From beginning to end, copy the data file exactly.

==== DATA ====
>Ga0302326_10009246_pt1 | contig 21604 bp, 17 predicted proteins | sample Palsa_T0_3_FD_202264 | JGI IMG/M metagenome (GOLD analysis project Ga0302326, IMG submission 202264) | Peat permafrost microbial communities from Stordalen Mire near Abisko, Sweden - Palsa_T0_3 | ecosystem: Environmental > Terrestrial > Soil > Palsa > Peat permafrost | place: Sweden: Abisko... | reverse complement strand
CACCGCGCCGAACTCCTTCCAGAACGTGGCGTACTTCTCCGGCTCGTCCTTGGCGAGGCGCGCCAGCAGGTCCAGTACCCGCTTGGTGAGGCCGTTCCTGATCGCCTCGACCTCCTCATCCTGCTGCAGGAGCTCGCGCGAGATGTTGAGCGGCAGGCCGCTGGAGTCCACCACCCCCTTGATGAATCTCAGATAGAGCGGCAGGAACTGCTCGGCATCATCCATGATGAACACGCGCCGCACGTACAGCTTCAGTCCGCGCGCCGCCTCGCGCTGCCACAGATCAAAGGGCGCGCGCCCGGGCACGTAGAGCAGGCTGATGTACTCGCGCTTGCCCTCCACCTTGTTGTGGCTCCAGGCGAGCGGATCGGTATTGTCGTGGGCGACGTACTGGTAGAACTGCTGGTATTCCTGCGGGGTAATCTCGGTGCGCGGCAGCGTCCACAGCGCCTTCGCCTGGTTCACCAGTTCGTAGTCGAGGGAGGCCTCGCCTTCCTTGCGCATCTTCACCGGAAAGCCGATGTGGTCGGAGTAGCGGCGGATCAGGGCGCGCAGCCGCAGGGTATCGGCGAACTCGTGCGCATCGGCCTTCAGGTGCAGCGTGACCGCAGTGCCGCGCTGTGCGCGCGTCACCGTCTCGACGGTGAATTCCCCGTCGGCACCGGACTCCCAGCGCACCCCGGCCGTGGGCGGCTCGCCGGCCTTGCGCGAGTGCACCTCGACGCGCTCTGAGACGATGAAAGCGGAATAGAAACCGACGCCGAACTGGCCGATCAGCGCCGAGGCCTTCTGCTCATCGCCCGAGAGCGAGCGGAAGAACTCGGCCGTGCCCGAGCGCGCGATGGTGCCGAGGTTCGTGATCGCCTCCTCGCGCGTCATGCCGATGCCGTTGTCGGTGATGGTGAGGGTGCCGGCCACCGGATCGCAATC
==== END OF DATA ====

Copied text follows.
>Ga0302326_10009246_pt1 | contig 21604 bp, 17 predicted proteins | sample Palsa_T0_3_FD_202264 | JGI IMG/M metagenome (GOLD analysis project Ga0302326, IMG submission 202264) | Peat permafrost microbial communities from Stordalen Mire near Abisko, Sweden - Palsa_T0_3 | ecosystem: Environmental > Terrestrial > Soil > Palsa > Peat permafrost | place: Sweden: Abisko... | reverse complement strand
CACCGCGCCGAACTCCTTCCAGAACGTGGCGTACTTCTCCGGCTCGTCCTTGGCGAGGCGCGCCAGCAGGTCCAGTACCCGCTTGGTGAGGCCGTTCCTGATCGCCTCGACCTCCTCATCCTGCTGCAGGAGCTCGCGCGAGATGTTGAGCGGCAGGCCGCTGGAGTCCACCACCCCCTTGATGAATCTCAGATAGAGCGGCAGGAACTGCTCGGCATCATCCATGATGAACACGCGCCGCACGTACAGCTTCAGTCCGCGCGCCGCCTCGCGCTGCCACAGATCAAAGGGCGCGCGCCCGGGCACGTAGAGCAGGCTGATGTACTCGCGCTTGCCCTCCACCTTGTTGTGGCTCCAGGCGAGCGGATCGGTATTGTCGTGGGCGACGTACTGGTAGAACTGCTGGTATTCCTGCGGGGTAATCTCGGTGCGCGGCAGCGTCCACAGCGCCTTCGCCTGGTTCACCAGTTCGTAGTCGAGGGAGGCCTCGCCTTCCTTGCGCATCTTCACCGGAAAGCCGATGTGGTCGGAGTAGCGGCGGATCAGGGCGCGCAGCCGCAGGGTATCGGCGAACTCGTGCGCATCGGCCTTCAGGTGCAGCGTGACCGCAGTGCCGCGCTGTGCGCGCGTCACCGTCTCGACGGTGAATTCCCCGTCGGCACCGGACTCCCAGCGCACCCCGGCCGTGGGCGGCTCGCCGGCCTTGCGCGAGTGCACCTCGACGCGCTCTGAGACGATGAAAGCGGAATAGAAACCGACGCCGAACTGGCCGATCAGCGCCGAGGCCTTCTGCTCATCGCCCGAGAGCGAGCGGAAGAACTCGGCCGTGCCCGAGCGCGCGATGGTGCCGAGGTTCGTGATCGCCTCCTCGCGCGTCATGCCGATGCCGTTGTCGGTGATGGTGAGGGTGCCGGCCACCGGATCGCAATC